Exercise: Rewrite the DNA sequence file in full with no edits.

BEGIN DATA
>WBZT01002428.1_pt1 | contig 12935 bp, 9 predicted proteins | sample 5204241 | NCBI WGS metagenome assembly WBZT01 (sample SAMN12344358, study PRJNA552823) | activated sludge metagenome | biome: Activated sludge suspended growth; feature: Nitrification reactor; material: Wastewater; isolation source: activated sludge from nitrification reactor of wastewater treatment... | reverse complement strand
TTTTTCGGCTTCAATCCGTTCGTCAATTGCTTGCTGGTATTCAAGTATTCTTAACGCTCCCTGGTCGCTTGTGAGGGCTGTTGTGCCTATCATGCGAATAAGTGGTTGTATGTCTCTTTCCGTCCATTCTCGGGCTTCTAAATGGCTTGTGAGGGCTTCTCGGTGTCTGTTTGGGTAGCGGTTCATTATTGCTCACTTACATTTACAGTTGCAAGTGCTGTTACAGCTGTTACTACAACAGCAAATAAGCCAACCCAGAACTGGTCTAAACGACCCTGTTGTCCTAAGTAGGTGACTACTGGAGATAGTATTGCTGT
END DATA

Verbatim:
>WBZT01002428.1_pt1 | contig 12935 bp, 9 predicted proteins | sample 5204241 | NCBI WGS metagenome assembly WBZT01 (sample SAMN12344358, study PRJNA552823) | activated sludge metagenome | biome: Activated sludge suspended growth; feature: Nitrification reactor; material: Wastewater; isolation source: activated sludge from nitrification reactor of wastewater treatment... | reverse complement strand
TTTTTCGGCTTCAATCCGTTCGTCAATTGCTTGCTGGTATTCAAGTATTCTTAACGCTCCCTGGTCGCTTGTGAGGGCTGTTGTGCCTATCATGCGAATAAGTGGTTGTATGTCTCTTTCCGTCCATTCTCGGGCTTCTAAATGGCTTGTGAGGGCTTCTCGGTGTCTGTTTGGGTAGCGGTTCATTATTGCTCACTTACATTTACAGTTGCAAGTGCTGTTACAGCTGTTACTACAACAGCAAATAAGCCAACCCAGAACTGGTCTAAACGACCCTGTTGTCCTAAGTAGGTGACTACTGGAGATAGTATTGCTGT